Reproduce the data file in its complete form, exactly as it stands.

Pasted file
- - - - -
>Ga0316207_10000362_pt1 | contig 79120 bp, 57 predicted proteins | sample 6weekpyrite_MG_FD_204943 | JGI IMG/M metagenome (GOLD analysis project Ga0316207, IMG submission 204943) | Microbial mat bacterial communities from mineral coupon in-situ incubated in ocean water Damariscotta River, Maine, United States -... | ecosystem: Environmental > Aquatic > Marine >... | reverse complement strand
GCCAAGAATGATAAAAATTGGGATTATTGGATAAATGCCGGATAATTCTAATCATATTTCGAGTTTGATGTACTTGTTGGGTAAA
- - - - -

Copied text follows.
>Ga0316207_10000362_pt1 | contig 79120 bp, 57 predicted proteins | sample 6weekpyrite_MG_FD_204943 | JGI IMG/M metagenome (GOLD analysis project Ga0316207, IMG submission 204943) | Microbial mat bacterial communities from mineral coupon in-situ incubated in ocean water Damariscotta River, Maine, United States -... | ecosystem: Environmental > Aquatic > Marine >... | reverse complement strand
GCCAAGAATGATAAAAATTGGGATTATTGGATAAATGCCGGATAATTCTAATCATATTTCGAGTTTGATGTACTTGTTGGGTAAA